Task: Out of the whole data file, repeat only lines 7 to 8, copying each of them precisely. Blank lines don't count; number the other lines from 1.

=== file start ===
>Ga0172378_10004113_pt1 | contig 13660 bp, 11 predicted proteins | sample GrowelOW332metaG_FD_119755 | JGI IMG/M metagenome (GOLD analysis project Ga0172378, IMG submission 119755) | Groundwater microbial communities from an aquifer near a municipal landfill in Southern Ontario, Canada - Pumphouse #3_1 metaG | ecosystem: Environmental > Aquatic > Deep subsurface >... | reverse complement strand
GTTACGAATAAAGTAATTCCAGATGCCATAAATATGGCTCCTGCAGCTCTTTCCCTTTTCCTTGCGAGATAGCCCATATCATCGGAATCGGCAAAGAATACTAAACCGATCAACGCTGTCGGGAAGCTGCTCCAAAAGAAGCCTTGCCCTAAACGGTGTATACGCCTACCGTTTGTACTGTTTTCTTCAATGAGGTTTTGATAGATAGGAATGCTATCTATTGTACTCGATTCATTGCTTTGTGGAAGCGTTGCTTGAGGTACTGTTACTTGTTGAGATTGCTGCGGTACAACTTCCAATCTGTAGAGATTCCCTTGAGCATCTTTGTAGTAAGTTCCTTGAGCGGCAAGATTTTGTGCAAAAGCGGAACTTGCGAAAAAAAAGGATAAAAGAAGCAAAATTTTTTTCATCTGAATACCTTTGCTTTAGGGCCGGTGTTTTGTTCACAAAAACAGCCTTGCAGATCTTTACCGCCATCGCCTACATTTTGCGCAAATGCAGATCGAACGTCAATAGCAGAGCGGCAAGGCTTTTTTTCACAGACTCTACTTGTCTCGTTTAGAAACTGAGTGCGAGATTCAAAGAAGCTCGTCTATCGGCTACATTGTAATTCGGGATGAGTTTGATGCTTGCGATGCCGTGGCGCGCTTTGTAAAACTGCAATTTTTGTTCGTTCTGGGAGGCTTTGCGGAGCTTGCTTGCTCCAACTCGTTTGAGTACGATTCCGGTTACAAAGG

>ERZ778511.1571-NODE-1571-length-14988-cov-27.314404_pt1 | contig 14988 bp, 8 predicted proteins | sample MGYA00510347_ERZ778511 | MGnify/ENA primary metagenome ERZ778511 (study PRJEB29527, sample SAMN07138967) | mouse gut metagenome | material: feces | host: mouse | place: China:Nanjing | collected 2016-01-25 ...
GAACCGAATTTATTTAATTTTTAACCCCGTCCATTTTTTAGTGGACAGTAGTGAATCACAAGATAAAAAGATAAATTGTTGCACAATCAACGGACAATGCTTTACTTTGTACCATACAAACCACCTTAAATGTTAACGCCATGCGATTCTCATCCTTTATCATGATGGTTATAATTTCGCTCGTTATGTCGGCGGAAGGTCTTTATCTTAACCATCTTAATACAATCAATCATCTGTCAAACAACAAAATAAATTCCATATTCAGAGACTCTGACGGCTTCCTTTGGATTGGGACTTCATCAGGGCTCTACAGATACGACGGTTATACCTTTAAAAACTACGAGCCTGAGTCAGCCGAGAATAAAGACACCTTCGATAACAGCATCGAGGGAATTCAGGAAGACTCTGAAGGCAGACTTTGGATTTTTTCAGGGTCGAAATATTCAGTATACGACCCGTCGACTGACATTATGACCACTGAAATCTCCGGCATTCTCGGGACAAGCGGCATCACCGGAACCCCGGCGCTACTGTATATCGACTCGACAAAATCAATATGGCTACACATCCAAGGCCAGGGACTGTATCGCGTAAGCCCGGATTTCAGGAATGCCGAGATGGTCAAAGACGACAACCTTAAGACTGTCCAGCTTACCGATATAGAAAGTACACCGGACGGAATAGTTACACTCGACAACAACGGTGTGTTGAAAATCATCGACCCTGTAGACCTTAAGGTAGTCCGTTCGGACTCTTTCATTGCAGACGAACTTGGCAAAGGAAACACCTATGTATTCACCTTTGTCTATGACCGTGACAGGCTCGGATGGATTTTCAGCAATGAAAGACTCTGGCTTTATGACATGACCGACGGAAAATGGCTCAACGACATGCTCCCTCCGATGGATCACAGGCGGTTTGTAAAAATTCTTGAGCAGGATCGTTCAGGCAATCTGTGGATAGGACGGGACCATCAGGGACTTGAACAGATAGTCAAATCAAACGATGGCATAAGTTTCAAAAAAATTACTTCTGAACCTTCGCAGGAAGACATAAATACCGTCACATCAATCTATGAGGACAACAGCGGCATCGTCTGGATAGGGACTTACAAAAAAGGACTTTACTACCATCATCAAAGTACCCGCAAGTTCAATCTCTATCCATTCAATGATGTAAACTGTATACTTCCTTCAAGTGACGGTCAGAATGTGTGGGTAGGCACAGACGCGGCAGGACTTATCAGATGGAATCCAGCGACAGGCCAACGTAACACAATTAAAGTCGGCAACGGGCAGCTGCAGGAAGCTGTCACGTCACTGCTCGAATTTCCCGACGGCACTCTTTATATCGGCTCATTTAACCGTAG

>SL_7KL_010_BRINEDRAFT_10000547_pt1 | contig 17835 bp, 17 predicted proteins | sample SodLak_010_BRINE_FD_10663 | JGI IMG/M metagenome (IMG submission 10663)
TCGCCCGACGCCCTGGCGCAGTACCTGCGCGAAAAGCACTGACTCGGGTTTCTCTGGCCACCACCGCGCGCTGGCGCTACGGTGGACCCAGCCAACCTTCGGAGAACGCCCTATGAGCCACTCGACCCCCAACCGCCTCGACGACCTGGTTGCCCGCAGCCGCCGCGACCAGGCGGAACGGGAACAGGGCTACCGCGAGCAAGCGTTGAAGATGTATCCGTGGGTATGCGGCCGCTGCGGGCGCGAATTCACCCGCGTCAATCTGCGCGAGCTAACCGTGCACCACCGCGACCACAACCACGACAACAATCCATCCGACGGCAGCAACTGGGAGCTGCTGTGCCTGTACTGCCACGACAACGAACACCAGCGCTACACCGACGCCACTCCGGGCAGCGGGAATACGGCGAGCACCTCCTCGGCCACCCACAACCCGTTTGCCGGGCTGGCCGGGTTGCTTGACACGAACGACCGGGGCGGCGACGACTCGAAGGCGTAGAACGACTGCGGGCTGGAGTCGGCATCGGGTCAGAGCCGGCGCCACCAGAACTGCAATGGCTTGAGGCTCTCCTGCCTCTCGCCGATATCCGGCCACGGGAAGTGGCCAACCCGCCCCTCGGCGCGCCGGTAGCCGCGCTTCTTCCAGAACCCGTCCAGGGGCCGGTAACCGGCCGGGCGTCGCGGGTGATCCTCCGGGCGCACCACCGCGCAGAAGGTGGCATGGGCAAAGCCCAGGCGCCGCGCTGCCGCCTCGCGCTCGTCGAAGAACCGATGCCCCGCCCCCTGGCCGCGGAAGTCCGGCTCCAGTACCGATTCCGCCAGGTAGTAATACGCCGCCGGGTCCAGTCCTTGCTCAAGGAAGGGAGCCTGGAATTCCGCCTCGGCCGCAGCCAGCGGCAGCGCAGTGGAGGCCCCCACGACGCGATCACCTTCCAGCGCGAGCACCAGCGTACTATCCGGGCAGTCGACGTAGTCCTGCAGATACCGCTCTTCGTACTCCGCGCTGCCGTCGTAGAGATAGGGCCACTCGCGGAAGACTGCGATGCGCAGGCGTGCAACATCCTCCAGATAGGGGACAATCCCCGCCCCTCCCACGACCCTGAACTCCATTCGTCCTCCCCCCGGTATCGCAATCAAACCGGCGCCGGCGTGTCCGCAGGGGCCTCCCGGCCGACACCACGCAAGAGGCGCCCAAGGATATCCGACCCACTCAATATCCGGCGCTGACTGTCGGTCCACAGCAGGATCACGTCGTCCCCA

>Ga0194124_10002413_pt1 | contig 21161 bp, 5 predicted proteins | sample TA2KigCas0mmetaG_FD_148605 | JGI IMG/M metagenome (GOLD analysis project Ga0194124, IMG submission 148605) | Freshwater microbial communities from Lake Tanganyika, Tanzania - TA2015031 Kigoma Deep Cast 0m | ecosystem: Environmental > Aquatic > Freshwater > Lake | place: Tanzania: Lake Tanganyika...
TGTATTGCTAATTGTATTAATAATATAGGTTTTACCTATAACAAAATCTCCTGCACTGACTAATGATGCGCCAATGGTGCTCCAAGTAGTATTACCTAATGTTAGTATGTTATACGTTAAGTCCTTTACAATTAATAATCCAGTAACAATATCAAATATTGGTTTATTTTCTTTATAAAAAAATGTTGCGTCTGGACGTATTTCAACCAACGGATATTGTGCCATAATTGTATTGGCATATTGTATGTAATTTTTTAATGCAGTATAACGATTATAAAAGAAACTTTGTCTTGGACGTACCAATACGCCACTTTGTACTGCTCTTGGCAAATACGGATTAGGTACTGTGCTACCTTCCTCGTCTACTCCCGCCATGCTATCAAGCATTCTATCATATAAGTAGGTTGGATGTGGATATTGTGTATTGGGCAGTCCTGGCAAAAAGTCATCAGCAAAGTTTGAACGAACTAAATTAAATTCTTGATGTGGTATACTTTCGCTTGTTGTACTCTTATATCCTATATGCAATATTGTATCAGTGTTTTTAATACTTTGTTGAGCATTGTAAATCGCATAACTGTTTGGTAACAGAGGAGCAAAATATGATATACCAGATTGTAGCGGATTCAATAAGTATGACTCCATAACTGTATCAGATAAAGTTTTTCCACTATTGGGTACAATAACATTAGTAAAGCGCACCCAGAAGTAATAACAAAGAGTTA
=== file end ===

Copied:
>Ga0194124_10002413_pt1 | contig 21161 bp, 5 predicted proteins | sample TA2KigCas0mmetaG_FD_148605 | JGI IMG/M metagenome (GOLD analysis project Ga0194124, IMG submission 148605) | Freshwater microbial communities from Lake Tanganyika, Tanzania - TA2015031 Kigoma Deep Cast 0m | ecosystem: Environmental > Aquatic > Freshwater > Lake | place: Tanzania: Lake Tanganyika...
TGTATTGCTAATTGTATTAATAATATAGGTTTTACCTATAACAAAATCTCCTGCACTGACTAATGATGCGCCAATGGTGCTCCAAGTAGTATTACCTAATGTTAGTATGTTATACGTTAAGTCCTTTACAATTAATAATCCAGTAACAATATCAAATATTGGTTTATTTTCTTTATAAAAAAATGTTGCGTCTGGACGTATTTCAACCAACGGATATTGTGCCATAATTGTATTGGCATATTGTATGTAATTTTTTAATGCAGTATAACGATTATAAAAGAAACTTTGTCTTGGACGTACCAATACGCCACTTTGTACTGCTCTTGGCAAATACGGATTAGGTACTGTGCTACCTTCCTCGTCTACTCCCGCCATGCTATCAAGCATTCTATCATATAAGTAGGTTGGATGTGGATATTGTGTATTGGGCAGTCCTGGCAAAAAGTCATCAGCAAAGTTTGAACGAACTAAATTAAATTCTTGATGTGGTATACTTTCGCTTGTTGTACTCTTATATCCTATATGCAATATTGTATCAGTGTTTTTAATACTTTGTTGAGCATTGTAAATCGCATAACTGTTTGGTAACAGAGGAGCAAAATATGATATACCAGATTGTAGCGGATTCAATAAGTATGACTCCATAACTGTATCAGATAAAGTTTTTCCACTATTGGGTACAATAACATTAGTAAAGCGCACCCAGAAGTAATAACAAAGAGTTA